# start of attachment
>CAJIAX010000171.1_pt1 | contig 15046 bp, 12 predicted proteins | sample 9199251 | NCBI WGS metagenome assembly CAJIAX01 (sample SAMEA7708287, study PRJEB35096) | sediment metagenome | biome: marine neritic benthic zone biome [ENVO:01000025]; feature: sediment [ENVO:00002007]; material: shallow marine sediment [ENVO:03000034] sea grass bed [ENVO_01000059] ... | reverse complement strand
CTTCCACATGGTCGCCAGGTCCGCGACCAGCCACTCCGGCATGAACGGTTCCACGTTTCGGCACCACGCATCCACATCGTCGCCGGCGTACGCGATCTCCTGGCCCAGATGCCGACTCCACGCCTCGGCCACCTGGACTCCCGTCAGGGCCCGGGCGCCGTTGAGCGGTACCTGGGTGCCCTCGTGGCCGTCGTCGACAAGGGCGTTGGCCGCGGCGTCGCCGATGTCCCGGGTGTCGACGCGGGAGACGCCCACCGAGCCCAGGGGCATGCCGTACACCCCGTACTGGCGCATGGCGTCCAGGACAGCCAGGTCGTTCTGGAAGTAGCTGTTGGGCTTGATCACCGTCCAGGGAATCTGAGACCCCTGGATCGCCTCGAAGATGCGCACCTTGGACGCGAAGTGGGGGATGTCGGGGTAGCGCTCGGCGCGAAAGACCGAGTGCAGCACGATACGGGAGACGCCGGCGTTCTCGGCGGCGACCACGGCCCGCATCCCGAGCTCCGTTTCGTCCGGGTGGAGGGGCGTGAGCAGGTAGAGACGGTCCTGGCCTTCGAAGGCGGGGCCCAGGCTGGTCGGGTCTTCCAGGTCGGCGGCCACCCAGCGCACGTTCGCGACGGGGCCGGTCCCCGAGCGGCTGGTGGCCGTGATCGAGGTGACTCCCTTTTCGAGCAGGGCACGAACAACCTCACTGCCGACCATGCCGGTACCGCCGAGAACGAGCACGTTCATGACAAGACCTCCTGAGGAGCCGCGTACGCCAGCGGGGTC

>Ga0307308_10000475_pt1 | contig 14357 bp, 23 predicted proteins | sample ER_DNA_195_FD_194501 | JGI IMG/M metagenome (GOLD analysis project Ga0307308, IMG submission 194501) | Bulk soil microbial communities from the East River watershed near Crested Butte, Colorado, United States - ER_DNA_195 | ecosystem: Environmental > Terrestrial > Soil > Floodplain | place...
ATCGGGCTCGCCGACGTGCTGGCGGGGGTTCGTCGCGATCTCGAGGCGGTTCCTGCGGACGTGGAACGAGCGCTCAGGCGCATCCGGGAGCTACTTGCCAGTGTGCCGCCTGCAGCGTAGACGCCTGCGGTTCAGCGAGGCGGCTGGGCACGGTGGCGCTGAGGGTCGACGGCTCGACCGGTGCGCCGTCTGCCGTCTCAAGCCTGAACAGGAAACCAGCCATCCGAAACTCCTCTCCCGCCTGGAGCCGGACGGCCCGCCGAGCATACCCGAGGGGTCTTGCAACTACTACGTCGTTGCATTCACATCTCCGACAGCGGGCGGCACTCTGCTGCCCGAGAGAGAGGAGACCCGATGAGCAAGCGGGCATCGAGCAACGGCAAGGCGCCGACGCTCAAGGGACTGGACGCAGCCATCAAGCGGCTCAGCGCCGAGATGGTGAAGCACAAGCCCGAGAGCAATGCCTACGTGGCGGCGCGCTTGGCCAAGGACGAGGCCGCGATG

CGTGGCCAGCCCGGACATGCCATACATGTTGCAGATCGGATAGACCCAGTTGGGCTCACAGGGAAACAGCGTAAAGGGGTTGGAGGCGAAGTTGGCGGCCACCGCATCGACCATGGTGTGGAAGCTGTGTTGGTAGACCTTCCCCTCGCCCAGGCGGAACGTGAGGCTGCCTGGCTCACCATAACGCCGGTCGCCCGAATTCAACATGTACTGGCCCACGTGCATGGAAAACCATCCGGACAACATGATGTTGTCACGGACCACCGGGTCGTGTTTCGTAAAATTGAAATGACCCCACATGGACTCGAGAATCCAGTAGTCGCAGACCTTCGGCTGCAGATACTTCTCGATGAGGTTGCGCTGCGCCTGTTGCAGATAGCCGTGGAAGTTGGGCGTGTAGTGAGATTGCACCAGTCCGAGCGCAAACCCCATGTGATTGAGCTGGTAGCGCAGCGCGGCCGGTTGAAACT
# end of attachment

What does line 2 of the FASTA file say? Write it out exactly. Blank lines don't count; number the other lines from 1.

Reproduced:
CTTCCACATGGTCGCCAGGTCCGCGACCAGCCACTCCGGCATGAACGGTTCCACGTTTCGGCACCACGCATCCACATCGTCGCCGGCGTACGCGATCTCCTGGCCCAGATGCCGACTCCACGCCTCGGCCACCTGGACTCCCGTCAGGGCCCGGGCGCCGTTGAGCGGTACCTGGGTGCCCTCGTGGCCGTCGTCGACAAGGGCGTTGGCCGCGGCGTCGCCGATGTCCCGGGTGTCGACGCGGGAGACGCCCACCGAGCCCAGGGGCATGCCGTACACCCCGTACTGGCGCATGGCGTCCAGGACAGCCAGGTCGTTCTGGAAGTAGCTGTTGGGCTTGATCACCGTCCAGGGAATCTGAGACCCCTGGATCGCCTCGAAGATGCGCACCTTGGACGCGAAGTGGGGGATGTCGGGGTAGCGCTCGGCGCGAAAGACCGAGTGCAGCACGATACGGGAGACGCCGGCGTTCTCGGCGGCGACCACGGCCCGCATCCCGAGCTCCGTTTCGTCCGGGTGGAGGGGCGTGAGCAGGTAGAGACGGTCCTGGCCTTCGAAGGCGGGGCCCAGGCTGGTCGGGTCTTCCAGGTCGGCGGCCACCCAGCGCACGTTCGCGACGGGGCCGGTCCCCGAGCGGCTGGTGGCCGTGATCGAGGTGACTCCCTTTTCGAGCAGGGCACGAACAACCTCACTGCCGACCATGCCGGTACCGCCGAGAACGAGCACGTTCATGACAAGACCTCCTGAGGAGCCGCGTACGCCAGCGGGGTC